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Alaska Legislature

Alaska House, with new-look coalition, expects to open budget discussions Monday

  • Author: James Brooks
  • Updated: February 16
  • Published February 15

Rep. Bryce Edgmon, I-Dillingham, leads a meeting of the House Committee on Committees Friday, Feb. 15, 2019. (James Brooks / ADN)

JUNEAU — The new-look coalition House majority is aiming to finish its organization process Monday, with the first House hearings on Gov. Mike Dunleavy’s budget proposal also possible that day, House Speaker Bryce Edgmon, I-Dillingham, said Friday.

The Alaska Senate’s finance committee has already begun budget hearings.

“We’re eager to get caught back up as best we can now,” Edgmon said.

The House has settled into a 25-15 split after ending a monthlong deadlock over who should lead the 40-member chamber. The deadlock ended with eight Republicans joining 15 Democrats and two independents in the majority. Edgmon, who was elected as a Democrat, changed his party affiliation and said he should now be considered an independent alongside Rep. Dan Ortiz, I-Ketchikan.

Because it includes all of the House’s Democratic lawmakers, the House majority is expected to be more skeptical of Dunleavy’s budget proposal than the Senate majority, which is predominantly Republican.

House Republicans announced a 21-member majority soon after the November election, but that move turned out to be premature when Rep. Gary Knopp, R-Kenai, said the bare-minimum majority was unworkable because any one member could effectively halt action by withholding his or her vote. He proceeded to withdraw from the nascent Republican majority in search of a coalition majority.

“They basically proved it, I guess, that they could veto,” said Minority Leader Lance Pruitt, R-Anchorage.

Rep. Lance Pruitt, R-Anchorage, speaks as the new House minority leader on Friday at the State Capitol. At center is Rep. DeLena Johnson, R-Palmer, the minority whip, and at left is Rep. Cathy Tilton, R-Wasilla, the minority finance leader. (James Brooks / ADN)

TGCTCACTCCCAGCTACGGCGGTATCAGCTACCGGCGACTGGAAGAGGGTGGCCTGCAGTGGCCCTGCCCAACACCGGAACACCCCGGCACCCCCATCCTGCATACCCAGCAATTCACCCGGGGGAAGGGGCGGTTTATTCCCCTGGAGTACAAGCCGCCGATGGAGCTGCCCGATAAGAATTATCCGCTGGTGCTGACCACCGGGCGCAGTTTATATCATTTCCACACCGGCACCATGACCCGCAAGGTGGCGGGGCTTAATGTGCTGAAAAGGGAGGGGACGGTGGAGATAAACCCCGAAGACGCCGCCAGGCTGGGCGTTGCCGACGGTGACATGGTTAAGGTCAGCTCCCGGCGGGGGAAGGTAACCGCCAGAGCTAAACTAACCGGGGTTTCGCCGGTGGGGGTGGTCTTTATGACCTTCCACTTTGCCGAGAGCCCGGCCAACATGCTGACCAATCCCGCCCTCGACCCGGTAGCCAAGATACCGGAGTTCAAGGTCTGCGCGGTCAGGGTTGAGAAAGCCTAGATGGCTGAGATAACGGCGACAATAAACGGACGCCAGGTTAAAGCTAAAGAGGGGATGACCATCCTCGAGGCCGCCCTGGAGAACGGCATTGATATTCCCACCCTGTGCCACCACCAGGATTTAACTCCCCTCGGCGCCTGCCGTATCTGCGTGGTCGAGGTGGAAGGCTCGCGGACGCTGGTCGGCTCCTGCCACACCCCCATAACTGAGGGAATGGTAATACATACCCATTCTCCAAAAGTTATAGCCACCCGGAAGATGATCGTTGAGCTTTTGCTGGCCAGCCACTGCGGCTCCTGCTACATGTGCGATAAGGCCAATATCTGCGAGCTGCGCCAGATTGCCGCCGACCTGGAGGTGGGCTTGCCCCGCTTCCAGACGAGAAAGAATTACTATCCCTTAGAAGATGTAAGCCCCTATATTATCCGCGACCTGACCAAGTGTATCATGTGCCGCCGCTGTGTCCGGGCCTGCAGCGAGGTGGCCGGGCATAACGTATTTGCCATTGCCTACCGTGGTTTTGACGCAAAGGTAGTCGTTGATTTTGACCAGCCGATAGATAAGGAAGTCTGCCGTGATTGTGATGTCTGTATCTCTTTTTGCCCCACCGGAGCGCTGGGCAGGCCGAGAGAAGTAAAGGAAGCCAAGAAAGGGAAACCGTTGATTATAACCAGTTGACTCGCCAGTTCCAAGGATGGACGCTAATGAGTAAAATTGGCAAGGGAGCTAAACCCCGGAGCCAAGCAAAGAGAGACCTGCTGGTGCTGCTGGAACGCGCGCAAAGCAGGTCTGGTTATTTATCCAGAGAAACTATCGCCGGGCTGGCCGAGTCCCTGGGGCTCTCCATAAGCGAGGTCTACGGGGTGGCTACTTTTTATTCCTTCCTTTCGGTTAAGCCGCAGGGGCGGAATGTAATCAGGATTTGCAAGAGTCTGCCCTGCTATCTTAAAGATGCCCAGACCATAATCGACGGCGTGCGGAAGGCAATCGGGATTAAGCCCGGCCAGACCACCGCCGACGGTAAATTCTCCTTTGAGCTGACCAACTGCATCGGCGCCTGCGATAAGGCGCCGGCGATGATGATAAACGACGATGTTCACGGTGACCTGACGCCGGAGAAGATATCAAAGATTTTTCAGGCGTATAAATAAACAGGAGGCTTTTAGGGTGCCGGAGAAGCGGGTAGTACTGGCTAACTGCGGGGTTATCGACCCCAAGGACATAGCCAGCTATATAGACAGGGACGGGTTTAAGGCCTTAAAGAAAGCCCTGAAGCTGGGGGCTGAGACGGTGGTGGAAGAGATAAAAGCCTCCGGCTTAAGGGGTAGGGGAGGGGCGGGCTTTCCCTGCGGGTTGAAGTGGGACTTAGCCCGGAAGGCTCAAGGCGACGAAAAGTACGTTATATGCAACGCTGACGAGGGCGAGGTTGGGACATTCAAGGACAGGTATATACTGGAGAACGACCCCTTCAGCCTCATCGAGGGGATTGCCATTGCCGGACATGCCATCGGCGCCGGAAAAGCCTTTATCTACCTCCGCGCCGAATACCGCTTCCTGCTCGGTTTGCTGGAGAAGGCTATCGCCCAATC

Speaker of the House Bryce Edgmon, I-Dillingham, talks to Democratic members of the new House majority on Friday. (James Brooks / ADN)

The new coalition majority includes six members of that prospective Republican majority: Knopp, Fairbanks Rep. Steve Thompson, Anchorage Rep. Chuck Kopp, Fairbanks Rep. Tammie Wilson, Fairbanks Rep. Bart LeBon and Anchorage Rep. Jennifer Johnston.

They will join two other Republicans who already pledged to the coalition: Rep. Louise Stutes of Kodiak and Rep. Gabrielle LeDoux of Anchorage.

LeBon said he chose to join the new majority after it became clear Wilson and Thompson were doing so.

“Either we go as a group, or we don’t go at all,” he said of the Fairbanks delegation.

In a typical year, the election of a speaker would be followed immediately by committee announcements, including the naming of members to the budget-setting finance committee. That schedule is set by the Legislature’s internal rules but isn’t happening this year.

“To put it generously, the process is not what generally would occur,” he said.

On Friday, only a handful of announcements were finalized. Wilson and Rep. Neal Foster, D-Nome, will lead the finance committee. Johnston will be vice chair of the finance committee.

Though an official announcement will wait until Monday, LeBon said he will hold one of the majority seats on the committee, “where I will be joined by Adam Wool (D-Fairbanks), who I have known for many years.”

It is not clear who will fill the remaining majority seats on the 11-member committee.

Members of the new 15-member Republican minority said Rep. Cathy Tilton, R-Wasilla, will be the ranking minority member on the finance committee, with Rep. Kelly Merrick, R-Eagle River, Rep. Ben Carpenter, R-Nikiski, and Rep. Colleen Sullivan-Leonard, R-Wasilla, filling the other minority seats.

Membership of the committee matters because the finance committee considers all legislation involving spending money. If a bill cannot garner the support of that committee, it cannot advance to a vote of the full House.

A limited number of House leadership positions were also announced Friday. Thompson will serve as majority leader and Kopp will be chairman of the powerful House Rules Committee, which determines what bills are scheduled for a vote of the full House.

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